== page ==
Elaine Pearson: Australia has provided a lot of security training, development aid, over the years. Obviously, a lot of Australian tourists [crosstalk 00:08:52] Thailand every year. So, it makes you wonder what incentives the Bahraini government has offered, or why, basically, Thailand is doing this. The Thai government’s now saying, they put out a statement recently where they said, this is a matter between Australia and Bahrain, and Australia and Bahrain should sort it out, and we just want to win, win result for everyone, which obviously is kind of ridiculous, because there can’t be a win, win result. Someone’s going to have to lose here.
Misha Zelinsky: Well, that’s why effectively, you can only be in one country at a time. So-
Misha Zelinsky: Indeed. Well, I mean, keep up the good work and no doubt, I think a lot of Australian’s obviously sending a lot well wishes, but you talked a lot about the high profile this case has but of course there are other Australians being detained around the world. Is it getting increasingly dangerous to travel the world as an Australian, or any sort of citizen from a Western democracy, into perhaps places that are more autocratic? I mean, because there are a number that you can think of.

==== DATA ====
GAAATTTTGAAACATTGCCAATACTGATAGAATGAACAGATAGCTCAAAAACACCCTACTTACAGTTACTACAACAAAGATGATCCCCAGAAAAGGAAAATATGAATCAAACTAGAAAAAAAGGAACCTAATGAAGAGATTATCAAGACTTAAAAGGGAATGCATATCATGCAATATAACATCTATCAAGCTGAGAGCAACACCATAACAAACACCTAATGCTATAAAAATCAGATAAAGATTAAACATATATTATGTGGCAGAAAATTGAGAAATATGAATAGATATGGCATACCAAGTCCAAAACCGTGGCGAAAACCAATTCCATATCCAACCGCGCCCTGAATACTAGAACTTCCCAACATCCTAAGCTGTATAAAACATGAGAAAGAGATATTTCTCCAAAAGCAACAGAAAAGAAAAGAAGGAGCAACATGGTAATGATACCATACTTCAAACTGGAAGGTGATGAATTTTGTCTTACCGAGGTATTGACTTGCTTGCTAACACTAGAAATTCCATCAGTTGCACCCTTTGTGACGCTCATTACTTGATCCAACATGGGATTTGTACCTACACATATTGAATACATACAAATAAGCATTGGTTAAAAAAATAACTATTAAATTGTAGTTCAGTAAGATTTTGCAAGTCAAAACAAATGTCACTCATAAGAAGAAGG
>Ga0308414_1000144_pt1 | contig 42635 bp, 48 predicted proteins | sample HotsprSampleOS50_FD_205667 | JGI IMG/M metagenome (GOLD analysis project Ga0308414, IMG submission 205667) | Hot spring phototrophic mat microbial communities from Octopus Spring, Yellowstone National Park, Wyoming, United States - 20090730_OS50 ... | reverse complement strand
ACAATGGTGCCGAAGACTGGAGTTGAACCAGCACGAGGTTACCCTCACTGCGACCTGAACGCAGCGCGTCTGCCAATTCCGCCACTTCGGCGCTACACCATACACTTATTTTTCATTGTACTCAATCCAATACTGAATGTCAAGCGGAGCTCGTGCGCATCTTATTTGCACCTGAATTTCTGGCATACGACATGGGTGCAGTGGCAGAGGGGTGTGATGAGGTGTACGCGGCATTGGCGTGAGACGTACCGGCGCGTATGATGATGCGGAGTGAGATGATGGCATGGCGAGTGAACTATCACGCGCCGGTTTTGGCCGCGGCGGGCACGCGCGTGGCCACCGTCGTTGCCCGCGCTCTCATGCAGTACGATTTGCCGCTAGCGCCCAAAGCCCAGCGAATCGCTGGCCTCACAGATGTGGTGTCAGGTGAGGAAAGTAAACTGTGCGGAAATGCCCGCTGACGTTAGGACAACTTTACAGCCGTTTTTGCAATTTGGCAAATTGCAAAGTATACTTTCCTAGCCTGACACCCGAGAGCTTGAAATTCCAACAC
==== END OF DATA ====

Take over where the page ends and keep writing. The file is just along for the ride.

Elaine Pearson: Well, I mean I have to say it just somehow seem that way a little bit. I mean, in recent months there have been a number of these high profile cases. China in particular, there’s the case of the Australian writer, Yang, who was detained just a few weeks ago in China. Obviously, there’s been a number of Canadians, including some really high profile Canadians who’ve been detained in China. I don’t know if it’s actually increasing, but I guess in a globalized world, people are traveling more and more, and I think we are seeing authoritarian governments basically becoming more aggressive, in the stance that they’re taking. And particularly if they see people as potentially a threat to national security, because they’ve spoken out, that this is one way of, I guess, lashing out at those people. So I think, the people who are particularly at risk, are people who are dual citizens or who have come originally from authoritarian governments, and if they’re visiting that country again.